“It’s a big shadow to live up to, and I’ll be fighting every day to do that. I want to give back,” he said.
Being Mike Royko’s son has its perks for the candidate. He was able to get campaign staff recommendations from David Axelrod and has hauled in around $150,000 in campaign contributions and had about $100,000 left at the start of the year. Now a commercial litigation attorney, he previously interned for U.S. Sen. Dick Durbin, and has been endorsed by Ald. Brian Hopkins, 2nd, and former City Clerk David Orr.
Voters with memories long enough to recognize Royko’s last name are likely to also remember Moreno’s name.
In January 2019, he was accused of lending his Audi to a woman he was dating and then reporting it stolen. Soon afterward, a former staffer accused him of sexual harassment, which he denied. In December 2020, he was charged with a DUI and speeding after he drunkenly crashed into several cars in the Gold Coast neighborhood.
He pleaded guilty in both cases, receiving “second-chance” probation for obstructing justice and giving a false report to authorities in the January 2019 incident, as well as court supervision and community service in the December 2020 crash.
The scandals followed the traumatic death of a friend that he “chose to handle in a very unhealthy way,” but didn’t involve in-office corruption, Moreno said.
“I make no excuses for the personal mistakes that I made in my life,” Moreno said.
The former alderman remains in the race after an unsuccessful attempt was made to strike him from the ballot because of the false-report guilty plea. Royko was behind the effort, said Moreno.
Moreno, who now works for a printing company, was appointed to his former seat in 2010 by former Mayor Richard M. Daley and won reelection twice.
As he runs to return to the office he once held, Moreno said La Spata has ended programs that Moreno thinks should be revived, including one that distributed supplies to schools in the ward, an anti-graffiti program and a concerted effort to clean up the land under the many areas where the “L” runs.
While La Spata is aligned with Democratic Socialists, Moreno describes himself as a “progressive, pro-business Democrat” who sponsored a reparations ordinance for victims of police torture victims and supported a $15 minimum wage.
But like Royko, public safety is the main focus for Moreno as he campaigns, and he criticizes La Spata for his support of efforts to cut police department funding. One solution, he said, is building a satellite police station in East Village. He also said he wants to better fund violence interruption programs and mental health services for police and people in need.
As he tries to rebuild his political career, Moreno has been endorsed by former council colleagues, including ex-Aldermen George Cardenas, 12th, and Joe Moore, 49th, and outgoing Ald. Tom Tunney, 44th, who just endorsed former CPS CEO Paul Vallas for mayor. He‘s raised about $85,000, which came from local business leaders and developers, as well as a $30,5000 loan from himself, and he still had about $81,000 on hand at the start of the year, records showed.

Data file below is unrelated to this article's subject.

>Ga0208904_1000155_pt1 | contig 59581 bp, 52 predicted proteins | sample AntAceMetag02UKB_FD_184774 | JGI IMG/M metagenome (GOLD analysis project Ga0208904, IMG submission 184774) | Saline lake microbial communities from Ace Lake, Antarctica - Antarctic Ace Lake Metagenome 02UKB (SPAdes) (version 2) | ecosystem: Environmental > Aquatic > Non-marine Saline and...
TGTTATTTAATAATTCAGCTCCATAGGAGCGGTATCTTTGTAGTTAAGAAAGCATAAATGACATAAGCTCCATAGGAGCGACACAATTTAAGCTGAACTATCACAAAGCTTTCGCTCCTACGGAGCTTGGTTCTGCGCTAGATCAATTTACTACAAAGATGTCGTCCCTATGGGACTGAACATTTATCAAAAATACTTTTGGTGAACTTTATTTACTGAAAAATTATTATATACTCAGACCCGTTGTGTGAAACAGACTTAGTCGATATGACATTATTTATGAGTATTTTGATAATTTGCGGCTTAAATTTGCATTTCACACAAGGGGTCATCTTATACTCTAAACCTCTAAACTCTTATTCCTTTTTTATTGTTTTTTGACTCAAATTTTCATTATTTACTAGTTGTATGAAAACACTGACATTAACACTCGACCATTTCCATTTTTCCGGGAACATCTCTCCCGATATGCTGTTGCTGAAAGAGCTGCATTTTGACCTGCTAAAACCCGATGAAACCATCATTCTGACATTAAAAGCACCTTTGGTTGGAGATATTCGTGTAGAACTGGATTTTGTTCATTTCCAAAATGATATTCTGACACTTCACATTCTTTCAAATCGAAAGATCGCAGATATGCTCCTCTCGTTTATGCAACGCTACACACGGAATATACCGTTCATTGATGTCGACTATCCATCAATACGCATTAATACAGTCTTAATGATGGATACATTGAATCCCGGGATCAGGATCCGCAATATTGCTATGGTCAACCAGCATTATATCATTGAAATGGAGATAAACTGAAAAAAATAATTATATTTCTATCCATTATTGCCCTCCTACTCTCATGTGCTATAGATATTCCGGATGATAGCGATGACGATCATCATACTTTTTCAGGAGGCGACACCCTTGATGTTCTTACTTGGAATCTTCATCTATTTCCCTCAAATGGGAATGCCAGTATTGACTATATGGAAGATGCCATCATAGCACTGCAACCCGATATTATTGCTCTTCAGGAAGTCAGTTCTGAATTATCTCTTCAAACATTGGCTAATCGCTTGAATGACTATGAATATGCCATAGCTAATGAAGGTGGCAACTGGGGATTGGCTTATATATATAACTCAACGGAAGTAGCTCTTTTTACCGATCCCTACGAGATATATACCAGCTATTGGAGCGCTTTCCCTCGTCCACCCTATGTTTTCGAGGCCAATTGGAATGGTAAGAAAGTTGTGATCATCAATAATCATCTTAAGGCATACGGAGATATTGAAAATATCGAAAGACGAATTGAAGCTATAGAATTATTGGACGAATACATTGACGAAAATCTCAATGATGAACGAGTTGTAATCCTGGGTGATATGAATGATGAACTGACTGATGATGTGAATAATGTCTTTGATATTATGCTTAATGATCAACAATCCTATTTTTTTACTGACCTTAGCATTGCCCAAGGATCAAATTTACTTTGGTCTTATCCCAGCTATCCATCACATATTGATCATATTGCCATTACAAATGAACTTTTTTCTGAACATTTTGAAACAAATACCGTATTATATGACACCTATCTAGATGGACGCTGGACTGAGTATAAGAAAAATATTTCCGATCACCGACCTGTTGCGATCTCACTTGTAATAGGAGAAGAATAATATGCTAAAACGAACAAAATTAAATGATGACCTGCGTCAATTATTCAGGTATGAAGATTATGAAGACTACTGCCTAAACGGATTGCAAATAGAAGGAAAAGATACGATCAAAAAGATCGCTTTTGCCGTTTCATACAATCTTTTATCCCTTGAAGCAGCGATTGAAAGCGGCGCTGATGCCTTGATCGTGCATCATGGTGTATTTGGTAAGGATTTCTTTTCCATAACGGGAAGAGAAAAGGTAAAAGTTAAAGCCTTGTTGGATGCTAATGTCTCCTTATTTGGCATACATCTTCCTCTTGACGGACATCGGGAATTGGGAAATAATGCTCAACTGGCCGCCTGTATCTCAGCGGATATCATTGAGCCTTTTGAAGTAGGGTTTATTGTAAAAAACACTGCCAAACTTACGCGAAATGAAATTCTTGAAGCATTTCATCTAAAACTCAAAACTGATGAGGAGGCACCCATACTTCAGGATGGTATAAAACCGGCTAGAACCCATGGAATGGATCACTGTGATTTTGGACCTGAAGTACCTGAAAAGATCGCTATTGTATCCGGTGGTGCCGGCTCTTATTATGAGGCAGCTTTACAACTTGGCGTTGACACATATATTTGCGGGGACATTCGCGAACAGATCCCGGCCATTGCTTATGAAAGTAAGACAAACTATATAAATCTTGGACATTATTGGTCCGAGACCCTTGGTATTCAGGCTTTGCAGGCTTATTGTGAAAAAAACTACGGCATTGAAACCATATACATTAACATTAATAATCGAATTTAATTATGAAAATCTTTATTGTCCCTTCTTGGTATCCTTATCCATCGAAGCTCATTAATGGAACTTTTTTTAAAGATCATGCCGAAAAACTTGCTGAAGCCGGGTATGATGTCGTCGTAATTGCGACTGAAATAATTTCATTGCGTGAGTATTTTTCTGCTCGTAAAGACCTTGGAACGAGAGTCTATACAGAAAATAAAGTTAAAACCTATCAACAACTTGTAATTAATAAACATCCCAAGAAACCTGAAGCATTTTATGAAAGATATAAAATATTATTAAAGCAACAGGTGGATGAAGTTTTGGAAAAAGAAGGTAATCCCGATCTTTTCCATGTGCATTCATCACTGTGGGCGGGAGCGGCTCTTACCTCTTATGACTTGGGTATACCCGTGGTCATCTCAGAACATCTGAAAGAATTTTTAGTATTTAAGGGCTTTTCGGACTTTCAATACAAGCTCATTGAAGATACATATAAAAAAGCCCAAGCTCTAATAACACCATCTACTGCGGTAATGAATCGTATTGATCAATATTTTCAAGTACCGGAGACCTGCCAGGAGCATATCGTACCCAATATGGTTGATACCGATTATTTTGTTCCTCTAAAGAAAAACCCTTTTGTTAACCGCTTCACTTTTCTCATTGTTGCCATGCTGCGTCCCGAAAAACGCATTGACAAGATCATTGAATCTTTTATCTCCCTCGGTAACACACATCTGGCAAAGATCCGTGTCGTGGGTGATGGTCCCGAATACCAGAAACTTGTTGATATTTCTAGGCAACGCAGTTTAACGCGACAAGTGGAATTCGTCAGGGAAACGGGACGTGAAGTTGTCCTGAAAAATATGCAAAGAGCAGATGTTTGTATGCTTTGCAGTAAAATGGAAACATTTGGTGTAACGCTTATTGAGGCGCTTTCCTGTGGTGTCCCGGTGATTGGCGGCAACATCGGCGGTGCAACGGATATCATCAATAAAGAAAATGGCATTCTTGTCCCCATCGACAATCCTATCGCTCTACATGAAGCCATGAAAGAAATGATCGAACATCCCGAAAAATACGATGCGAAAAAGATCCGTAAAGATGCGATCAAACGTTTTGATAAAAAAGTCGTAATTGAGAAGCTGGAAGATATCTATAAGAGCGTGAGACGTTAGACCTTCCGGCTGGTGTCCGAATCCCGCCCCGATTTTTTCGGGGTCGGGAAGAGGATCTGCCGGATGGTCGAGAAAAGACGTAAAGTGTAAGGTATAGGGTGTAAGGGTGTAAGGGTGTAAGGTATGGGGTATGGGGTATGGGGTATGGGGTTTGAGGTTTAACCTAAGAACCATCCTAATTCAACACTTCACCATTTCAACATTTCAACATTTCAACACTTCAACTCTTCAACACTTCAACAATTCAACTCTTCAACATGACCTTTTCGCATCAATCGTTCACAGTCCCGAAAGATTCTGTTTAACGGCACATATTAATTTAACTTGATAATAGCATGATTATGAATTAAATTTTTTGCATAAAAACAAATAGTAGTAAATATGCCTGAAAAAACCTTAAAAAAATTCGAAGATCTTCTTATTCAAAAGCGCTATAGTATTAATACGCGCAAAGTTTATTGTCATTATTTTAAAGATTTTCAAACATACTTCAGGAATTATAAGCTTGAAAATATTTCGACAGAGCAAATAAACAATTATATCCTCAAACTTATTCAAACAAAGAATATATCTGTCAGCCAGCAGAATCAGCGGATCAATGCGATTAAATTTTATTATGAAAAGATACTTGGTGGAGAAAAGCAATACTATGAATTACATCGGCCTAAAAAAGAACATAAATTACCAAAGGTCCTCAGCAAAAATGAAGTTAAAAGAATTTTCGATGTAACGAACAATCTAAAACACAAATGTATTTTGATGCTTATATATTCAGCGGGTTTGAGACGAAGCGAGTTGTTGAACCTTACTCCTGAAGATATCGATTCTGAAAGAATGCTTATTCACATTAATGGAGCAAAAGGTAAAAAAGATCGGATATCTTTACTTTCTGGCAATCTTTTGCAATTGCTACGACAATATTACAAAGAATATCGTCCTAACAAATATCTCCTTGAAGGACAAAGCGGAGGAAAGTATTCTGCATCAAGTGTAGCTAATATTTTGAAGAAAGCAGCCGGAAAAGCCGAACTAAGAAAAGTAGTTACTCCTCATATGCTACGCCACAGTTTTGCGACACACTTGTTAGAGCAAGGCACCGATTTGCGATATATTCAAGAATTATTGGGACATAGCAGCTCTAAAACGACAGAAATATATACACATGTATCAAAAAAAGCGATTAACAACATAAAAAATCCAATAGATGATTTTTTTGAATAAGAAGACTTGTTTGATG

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Still, that pales in comparison with what La Spata has to spend on his campaign. Much of the more than $155,000 he has raised in the last year comes from unions, particularly the Service Employees International Union and Chicago Teachers Union. The incumbent has a long list of union endorsements and has also been backed by many local progressive groups and politicians.
It’s a different story than the one that faced La Spata four years ago when on the night he won, he described himself as an outsider upsetting the system-backed alderman who was out of touch and uninvolved in combating gentrification.
“People would say … politicians only come up four years, and then you don’t see them for another four years. And that’s not right,” he said during his victory speech, according to Block Club Chicago. La Spata won with 61% of the vote, part of a wave of progressives elected to City Council.
The incumbent’s current campaign also argued violent crime is down in the ward compared with the last four years of Moreno’s administration.
A Tribune analysis of city crime data comparing La Spata’s first term with an equivalent part of Moreno’s last term showed mixed trends in violent crime. While the rate of carjackings has nearly tripled under La Spata, overall violent crime has decreased 16% and robbery and shooting victimizations have dropped since he took over from Moreno.
La Spata agrees with his challengers on some issues, including the need to address economic inequality and the trauma that underlies city violence. He also wants mental health and social workers to be able to respond to certain emergencies and bike infrastructure to be built throughout the city. He also seeks to pass environmental justice legislation.
La Spata said he’s been working to make the ward’s once “corrupt, opaque zoning process” a more open and inclusive process by providing early looks at new developments for community members. He has also used a participatory budgeting process to allow residents to submit ideas and vote on how some discretionary infrastructure money will be spent.
While saying he thinks his office has handled constituent services well, he also said he’d continue to address citywide issues and continue his work in a “council that is more enabled to be a full legislative body” after seeing some legislation get “bottled up.”
“I think the council needs to work more independently of the mayor,” he said.